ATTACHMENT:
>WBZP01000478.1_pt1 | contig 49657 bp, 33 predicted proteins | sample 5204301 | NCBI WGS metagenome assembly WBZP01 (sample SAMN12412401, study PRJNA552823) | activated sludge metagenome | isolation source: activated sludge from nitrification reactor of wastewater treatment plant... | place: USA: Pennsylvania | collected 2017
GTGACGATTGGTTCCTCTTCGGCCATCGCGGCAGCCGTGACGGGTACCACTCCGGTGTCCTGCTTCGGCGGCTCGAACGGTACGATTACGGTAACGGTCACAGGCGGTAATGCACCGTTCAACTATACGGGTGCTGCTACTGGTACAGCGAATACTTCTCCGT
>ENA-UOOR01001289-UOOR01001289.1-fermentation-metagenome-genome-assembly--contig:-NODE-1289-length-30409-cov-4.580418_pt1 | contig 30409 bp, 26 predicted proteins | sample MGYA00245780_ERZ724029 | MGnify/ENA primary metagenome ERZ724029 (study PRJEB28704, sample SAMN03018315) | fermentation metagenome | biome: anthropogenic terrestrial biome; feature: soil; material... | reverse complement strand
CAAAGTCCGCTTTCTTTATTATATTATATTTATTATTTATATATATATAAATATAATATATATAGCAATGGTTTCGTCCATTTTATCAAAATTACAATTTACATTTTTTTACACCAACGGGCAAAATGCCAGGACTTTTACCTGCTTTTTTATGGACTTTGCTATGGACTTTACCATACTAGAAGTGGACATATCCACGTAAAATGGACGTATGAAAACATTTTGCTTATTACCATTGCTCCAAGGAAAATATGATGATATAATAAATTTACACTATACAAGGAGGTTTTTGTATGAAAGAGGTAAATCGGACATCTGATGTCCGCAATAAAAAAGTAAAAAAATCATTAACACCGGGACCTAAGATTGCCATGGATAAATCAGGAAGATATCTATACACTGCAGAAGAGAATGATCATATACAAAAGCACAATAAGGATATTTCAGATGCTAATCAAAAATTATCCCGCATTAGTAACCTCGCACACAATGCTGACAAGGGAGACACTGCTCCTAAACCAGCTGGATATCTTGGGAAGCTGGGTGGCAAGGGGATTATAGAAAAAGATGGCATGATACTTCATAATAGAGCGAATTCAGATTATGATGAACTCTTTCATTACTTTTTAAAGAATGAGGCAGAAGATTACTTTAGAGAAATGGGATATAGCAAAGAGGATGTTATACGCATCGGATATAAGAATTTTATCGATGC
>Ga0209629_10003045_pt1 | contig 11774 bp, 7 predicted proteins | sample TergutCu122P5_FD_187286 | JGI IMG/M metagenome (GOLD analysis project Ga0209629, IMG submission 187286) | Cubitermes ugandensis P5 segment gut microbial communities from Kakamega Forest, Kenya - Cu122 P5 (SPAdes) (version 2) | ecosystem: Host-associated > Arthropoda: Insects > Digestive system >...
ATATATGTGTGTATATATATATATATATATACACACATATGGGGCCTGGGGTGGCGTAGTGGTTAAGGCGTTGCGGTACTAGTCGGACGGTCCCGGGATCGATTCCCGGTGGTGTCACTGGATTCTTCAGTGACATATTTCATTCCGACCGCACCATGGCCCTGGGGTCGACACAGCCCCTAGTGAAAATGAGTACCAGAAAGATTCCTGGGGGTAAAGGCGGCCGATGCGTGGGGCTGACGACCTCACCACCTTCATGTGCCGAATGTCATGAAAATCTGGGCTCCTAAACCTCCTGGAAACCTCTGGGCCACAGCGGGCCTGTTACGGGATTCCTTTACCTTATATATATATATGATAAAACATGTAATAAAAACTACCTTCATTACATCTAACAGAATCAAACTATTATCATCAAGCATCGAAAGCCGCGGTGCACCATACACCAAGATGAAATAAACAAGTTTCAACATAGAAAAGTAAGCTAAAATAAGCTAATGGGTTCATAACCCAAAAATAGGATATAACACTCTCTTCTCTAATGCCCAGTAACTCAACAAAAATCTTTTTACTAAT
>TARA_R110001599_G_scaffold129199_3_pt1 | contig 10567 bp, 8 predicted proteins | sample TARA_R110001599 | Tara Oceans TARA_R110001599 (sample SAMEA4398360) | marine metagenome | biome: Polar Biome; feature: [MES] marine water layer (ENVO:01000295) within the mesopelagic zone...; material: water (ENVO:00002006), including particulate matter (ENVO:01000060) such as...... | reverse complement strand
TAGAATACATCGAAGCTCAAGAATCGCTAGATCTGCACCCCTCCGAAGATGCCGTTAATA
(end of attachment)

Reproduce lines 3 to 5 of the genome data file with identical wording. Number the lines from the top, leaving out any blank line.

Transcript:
>ENA-UOOR01001289-UOOR01001289.1-fermentation-metagenome-genome-assembly--contig:-NODE-1289-length-30409-cov-4.580418_pt1 | contig 30409 bp, 26 predicted proteins | sample MGYA00245780_ERZ724029 | MGnify/ENA primary metagenome ERZ724029 (study PRJEB28704, sample SAMN03018315) | fermentation metagenome | biome: anthropogenic terrestrial biome; feature: soil; material... | reverse complement strand
CAAAGTCCGCTTTCTTTATTATATTATATTTATTATTTATATATATATAAATATAATATATATAGCAATGGTTTCGTCCATTTTATCAAAATTACAATTTACATTTTTTTACACCAACGGGCAAAATGCCAGGACTTTTACCTGCTTTTTTATGGACTTTGCTATGGACTTTACCATACTAGAAGTGGACATATCCACGTAAAATGGACGTATGAAAACATTTTGCTTATTACCATTGCTCCAAGGAAAATATGATGATATAATAAATTTACACTATACAAGGAGGTTTTTGTATGAAAGAGGTAAATCGGACATCTGATGTCCGCAATAAAAAAGTAAAAAAATCATTAACACCGGGACCTAAGATTGCCATGGATAAATCAGGAAGATATCTATACACTGCAGAAGAGAATGATCATATACAAAAGCACAATAAGGATATTTCAGATGCTAATCAAAAATTATCCCGCATTAGTAACCTCGCACACAATGCTGACAAGGGAGACACTGCTCCTAAACCAGCTGGATATCTTGGGAAGCTGGGTGGCAAGGGGATTATAGAAAAAGATGGCATGATACTTCATAATAGAGCGAATTCAGATTATGATGAACTCTTTCATTACTTTTTAAAGAATGAGGCAGAAGATTACTTTAGAGAAATGGGATATAGCAAAGAGGATGTTATACGCATCGGATATAAGAATTTTATCGATGC
>Ga0209629_10003045_pt1 | contig 11774 bp, 7 predicted proteins | sample TergutCu122P5_FD_187286 | JGI IMG/M metagenome (GOLD analysis project Ga0209629, IMG submission 187286) | Cubitermes ugandensis P5 segment gut microbial communities from Kakamega Forest, Kenya - Cu122 P5 (SPAdes) (version 2) | ecosystem: Host-associated > Arthropoda: Insects > Digestive system >...